• Engage the brake and try to roll the bike forwards. The brakes should prevent the front wheel from moving.
  • If you pull the front brake lever all the way back with little resistance, something is usually very wrong.
  • Check the thickness of the brake pads – there should be at least one-eigth of an inch (3mm) left on each brake pad.
  • If you have any doubts, get a professional mechanic to inspect the brakes before taking a test ride.
  • To test the rear brakes, roll the bike forwards and engage the rear brake. It should engage smoothly.
  • Check the colour of the brake fluid. It should be a light amber colour. A darker colour means the brake fluid needs replacing.


  • Ask the seller when the clutch was last changed. If the seller does not know this could be a worrying sign.
  • When you pull the clutch, look for a smooth engagement. Abrupt or staggered engagements are usually signs of a worn clutch cable.
  • If the clutch is a hydraulic system, check the fluid colour. It should be a bright amber colour.


  • Ask the seller how long the current tyres have been on the bike or how long it will be before they will need changing. If the owner knows this is often a good sign that the bike has been looked after and well maintained.
  • Inspect the tread. Are the tyres worn? Can you see any fine cracks? Are there bald sections?
  • Remember that tyres are one of the most important parts on your bike – they keep you and the bike connected to the road. You cannot carry a spare. Good quality tyres are not cheap; always get the best that you can afford and change them every year or according to the manufacturer’s instructions. They can be a life saver.


  • Ask the owner when the fork seals were last changed.
  • A good way to test the state of the suspension is to get on the bike, hold the front brake and push down hard on the front forks. They should go down and come back up with some resistance. Repeat this a few times.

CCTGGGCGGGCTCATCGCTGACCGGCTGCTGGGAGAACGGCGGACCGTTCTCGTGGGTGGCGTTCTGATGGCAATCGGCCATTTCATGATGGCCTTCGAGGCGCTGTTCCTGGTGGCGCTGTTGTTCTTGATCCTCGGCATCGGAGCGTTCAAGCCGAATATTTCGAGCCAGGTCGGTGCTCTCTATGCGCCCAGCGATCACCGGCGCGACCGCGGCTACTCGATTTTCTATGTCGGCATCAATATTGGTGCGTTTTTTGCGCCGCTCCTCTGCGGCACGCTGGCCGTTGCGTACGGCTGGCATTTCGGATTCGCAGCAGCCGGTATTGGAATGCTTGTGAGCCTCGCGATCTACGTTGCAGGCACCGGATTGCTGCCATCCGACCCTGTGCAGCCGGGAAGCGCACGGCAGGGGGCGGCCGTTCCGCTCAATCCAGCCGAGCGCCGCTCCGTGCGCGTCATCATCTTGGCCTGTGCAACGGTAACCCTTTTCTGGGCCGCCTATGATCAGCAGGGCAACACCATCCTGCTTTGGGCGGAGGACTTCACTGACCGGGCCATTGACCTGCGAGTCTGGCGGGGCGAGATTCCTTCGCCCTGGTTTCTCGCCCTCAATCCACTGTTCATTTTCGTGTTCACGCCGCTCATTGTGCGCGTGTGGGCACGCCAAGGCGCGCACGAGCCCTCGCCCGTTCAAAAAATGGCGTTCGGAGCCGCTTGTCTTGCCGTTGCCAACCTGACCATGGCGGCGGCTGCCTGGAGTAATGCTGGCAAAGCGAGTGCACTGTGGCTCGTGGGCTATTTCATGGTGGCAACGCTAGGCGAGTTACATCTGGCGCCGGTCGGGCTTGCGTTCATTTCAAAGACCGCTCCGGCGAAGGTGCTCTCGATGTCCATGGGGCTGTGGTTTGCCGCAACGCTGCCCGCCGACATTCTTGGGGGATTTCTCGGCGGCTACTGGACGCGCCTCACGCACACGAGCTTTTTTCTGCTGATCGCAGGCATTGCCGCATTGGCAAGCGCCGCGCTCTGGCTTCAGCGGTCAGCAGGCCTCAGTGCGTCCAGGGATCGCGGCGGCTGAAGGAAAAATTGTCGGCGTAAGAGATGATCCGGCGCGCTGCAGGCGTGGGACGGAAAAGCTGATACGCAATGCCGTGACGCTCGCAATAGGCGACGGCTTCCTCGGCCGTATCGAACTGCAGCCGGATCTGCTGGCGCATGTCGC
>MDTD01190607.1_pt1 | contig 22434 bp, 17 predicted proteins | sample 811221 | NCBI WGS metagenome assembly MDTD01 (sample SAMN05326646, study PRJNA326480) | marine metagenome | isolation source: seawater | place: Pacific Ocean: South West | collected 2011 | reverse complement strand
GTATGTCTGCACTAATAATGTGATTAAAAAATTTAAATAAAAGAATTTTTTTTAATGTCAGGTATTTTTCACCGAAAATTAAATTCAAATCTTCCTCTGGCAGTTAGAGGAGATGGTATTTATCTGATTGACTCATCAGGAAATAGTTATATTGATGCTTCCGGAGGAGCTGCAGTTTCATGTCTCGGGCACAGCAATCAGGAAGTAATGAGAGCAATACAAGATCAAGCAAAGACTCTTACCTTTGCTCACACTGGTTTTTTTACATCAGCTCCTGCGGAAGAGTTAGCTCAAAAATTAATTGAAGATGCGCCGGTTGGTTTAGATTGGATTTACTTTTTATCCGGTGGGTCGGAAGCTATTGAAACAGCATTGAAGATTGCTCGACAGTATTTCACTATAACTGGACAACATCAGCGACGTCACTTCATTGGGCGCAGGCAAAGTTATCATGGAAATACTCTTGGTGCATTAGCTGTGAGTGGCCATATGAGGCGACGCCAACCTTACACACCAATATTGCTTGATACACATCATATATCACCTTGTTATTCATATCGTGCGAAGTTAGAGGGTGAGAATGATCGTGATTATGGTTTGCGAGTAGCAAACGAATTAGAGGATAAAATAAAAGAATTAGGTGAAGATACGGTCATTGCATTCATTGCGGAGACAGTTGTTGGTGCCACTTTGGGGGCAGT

• You can do the same check on the rear suspension. Remember that the suspension should come back up with some resistance. If you cannot feel any resistance then it is likely that the rear shock absorbers are worn and need replacing.


  • It is a common problem that bikes have their chain set too tightly and this can make the chain deteriorate faster. Get a friend to sit on the bike and check the slack on the chain. It should have an inch (25mm) or more “play” in the middle part of the chain.
  • Sprocket teeth should be straight and symmetrical. It is a sign of wear on the sprocket teeth is if they are hooked rather than straight.
  • If the bike has a centre stand, put the bike in neutral and slowly spin the rear wheel (by hand) and inspect the condition of the chain.


  • Look and listen for holes in the exhaust.
  • A little bit of rust on the exhaust pipe is usually nothing to worry too much about (apart from aesthetically) but for older bikes and bikes with more rust, this could lead to holes in the exhaust.


  • Once the bike is yours get a professional to have a look over it and perform a full service. A professional mechanic can then give you advice as to whether anything needs replacing and if the bike is safe to ride. Get the bike insured. Never ride a motorbike without motorcycle insurance.
  • Ride carefully and take the time to learn about your new motorbike and respect the bike’s power no matter how experienced a rider you are.
  • Enjoy your riding!